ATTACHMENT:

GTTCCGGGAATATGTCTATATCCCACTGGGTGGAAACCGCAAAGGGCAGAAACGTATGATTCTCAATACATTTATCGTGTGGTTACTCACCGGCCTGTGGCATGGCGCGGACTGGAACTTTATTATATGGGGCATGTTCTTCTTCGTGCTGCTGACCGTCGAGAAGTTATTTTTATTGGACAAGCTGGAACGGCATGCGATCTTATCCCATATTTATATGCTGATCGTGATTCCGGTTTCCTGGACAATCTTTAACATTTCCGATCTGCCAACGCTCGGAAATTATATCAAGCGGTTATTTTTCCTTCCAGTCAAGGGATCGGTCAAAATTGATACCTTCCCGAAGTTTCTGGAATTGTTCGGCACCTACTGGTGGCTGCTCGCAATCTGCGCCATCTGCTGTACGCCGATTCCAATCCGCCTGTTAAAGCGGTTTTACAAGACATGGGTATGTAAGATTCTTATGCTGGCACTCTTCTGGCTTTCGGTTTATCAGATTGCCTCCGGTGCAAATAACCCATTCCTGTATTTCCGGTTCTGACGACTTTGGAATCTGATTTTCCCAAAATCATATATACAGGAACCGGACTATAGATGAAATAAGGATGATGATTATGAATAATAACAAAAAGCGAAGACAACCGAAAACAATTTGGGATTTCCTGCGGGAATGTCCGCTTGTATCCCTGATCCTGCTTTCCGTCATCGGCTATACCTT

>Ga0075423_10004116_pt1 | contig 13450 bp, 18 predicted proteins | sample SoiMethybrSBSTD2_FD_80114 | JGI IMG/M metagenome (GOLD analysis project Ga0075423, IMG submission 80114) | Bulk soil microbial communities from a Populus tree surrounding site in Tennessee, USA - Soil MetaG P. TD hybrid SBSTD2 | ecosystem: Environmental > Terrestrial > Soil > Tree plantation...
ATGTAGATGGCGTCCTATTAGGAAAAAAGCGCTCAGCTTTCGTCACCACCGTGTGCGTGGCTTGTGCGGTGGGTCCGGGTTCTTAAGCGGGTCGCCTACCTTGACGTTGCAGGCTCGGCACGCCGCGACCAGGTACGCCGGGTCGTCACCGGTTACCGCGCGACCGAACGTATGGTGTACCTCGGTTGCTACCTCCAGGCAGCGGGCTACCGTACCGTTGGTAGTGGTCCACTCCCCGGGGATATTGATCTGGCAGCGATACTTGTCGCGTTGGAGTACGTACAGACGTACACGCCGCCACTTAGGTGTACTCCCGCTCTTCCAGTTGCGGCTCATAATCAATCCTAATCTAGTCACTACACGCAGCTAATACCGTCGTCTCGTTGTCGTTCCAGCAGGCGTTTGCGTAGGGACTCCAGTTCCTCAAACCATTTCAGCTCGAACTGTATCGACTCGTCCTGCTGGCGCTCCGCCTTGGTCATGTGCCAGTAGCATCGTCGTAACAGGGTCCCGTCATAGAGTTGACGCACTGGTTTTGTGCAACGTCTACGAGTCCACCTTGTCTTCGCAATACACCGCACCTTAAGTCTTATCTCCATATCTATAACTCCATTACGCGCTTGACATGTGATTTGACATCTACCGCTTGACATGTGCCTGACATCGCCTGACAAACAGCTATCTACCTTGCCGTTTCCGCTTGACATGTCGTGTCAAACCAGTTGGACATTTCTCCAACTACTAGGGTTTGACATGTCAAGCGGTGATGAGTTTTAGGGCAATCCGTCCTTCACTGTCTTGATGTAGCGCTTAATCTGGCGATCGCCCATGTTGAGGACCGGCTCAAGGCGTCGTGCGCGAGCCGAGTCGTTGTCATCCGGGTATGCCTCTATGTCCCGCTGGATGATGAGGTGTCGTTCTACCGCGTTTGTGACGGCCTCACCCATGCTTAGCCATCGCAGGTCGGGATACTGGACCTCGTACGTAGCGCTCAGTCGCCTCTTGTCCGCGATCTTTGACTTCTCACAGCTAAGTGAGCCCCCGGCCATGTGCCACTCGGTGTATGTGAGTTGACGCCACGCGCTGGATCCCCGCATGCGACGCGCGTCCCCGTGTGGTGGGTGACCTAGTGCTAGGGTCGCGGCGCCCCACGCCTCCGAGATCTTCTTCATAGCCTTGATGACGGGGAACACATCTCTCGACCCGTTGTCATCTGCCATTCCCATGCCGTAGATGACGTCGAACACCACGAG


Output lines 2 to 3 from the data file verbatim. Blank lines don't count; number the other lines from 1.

>Ga0075423_10004116_pt1 | contig 13450 bp, 18 predicted proteins | sample SoiMethybrSBSTD2_FD_80114 | JGI IMG/M metagenome (GOLD analysis project Ga0075423, IMG submission 80114) | Bulk soil microbial communities from a Populus tree surrounding site in Tennessee, USA - Soil MetaG P. TD hybrid SBSTD2 | ecosystem: Environmental > Terrestrial > Soil > Tree plantation...
ATGTAGATGGCGTCCTATTAGGAAAAAAGCGCTCAGCTTTCGTCACCACCGTGTGCGTGGCTTGTGCGGTGGGTCCGGGTTCTTAAGCGGGTCGCCTACCTTGACGTTGCAGGCTCGGCACGCCGCGACCAGGTACGCCGGGTCGTCACCGGTTACCGCGCGACCGAACGTATGGTGTACCTCGGTTGCTACCTCCAGGCAGCGGGCTACCGTACCGTTGGTAGTGGTCCACTCCCCGGGGATATTGATCTGGCAGCGATACTTGTCGCGTTGGAGTACGTACAGACGTACACGCCGCCACTTAGGTGTACTCCCGCTCTTCCAGTTGCGGCTCATAATCAATCCTAATCTAGTCACTACACGCAGCTAATACCGTCGTCTCGTTGTCGTTCCAGCAGGCGTTTGCGTAGGGACTCCAGTTCCTCAAACCATTTCAGCTCGAACTGTATCGACTCGTCCTGCTGGCGCTCCGCCTTGGTCATGTGCCAGTAGCATCGTCGTAACAGGGTCCCGTCATAGAGTTGACGCACTGGTTTTGTGCAACGTCTACGAGTCCACCTTGTCTTCGCAATACACCGCACCTTAAGTCTTATCTCCATATCTATAACTCCATTACGCGCTTGACATGTGATTTGACATCTACCGCTTGACATGTGCCTGACATCGCCTGACAAACAGCTATCTACCTTGCCGTTTCCGCTTGACATGTCGTGTCAAACCAGTTGGACATTTCTCCAACTACTAGGGTTTGACATGTCAAGCGGTGATGAGTTTTAGGGCAATCCGTCCTTCACTGTCTTGATGTAGCGCTTAATCTGGCGATCGCCCATGTTGAGGACCGGCTCAAGGCGTCGTGCGCGAGCCGAGTCGTTGTCATCCGGGTATGCCTCTATGTCCCGCTGGATGATGAGGTGTCGTTCTACCGCGTTTGTGACGGCCTCACCCATGCTTAGCCATCGCAGGTCGGGATACTGGACCTCGTACGTAGCGCTCAGTCGCCTCTTGTCCGCGATCTTTGACTTCTCACAGCTAAGTGAGCCCCCGGCCATGTGCCACTCGGTGTATGTGAGTTGACGCCACGCGCTGGATCCCCGCATGCGACGCGCGTCCCCGTGTGGTGGGTGACCTAGTGCTAGGGTCGCGGCGCCCCACGCCTCCGAGATCTTCTTCATAGCCTTGATGACGGGGAACACATCTCTCGACCCGTTGTCATCTGCCATTCCCATGCCGTAGATGACGTCGAACACCACGAG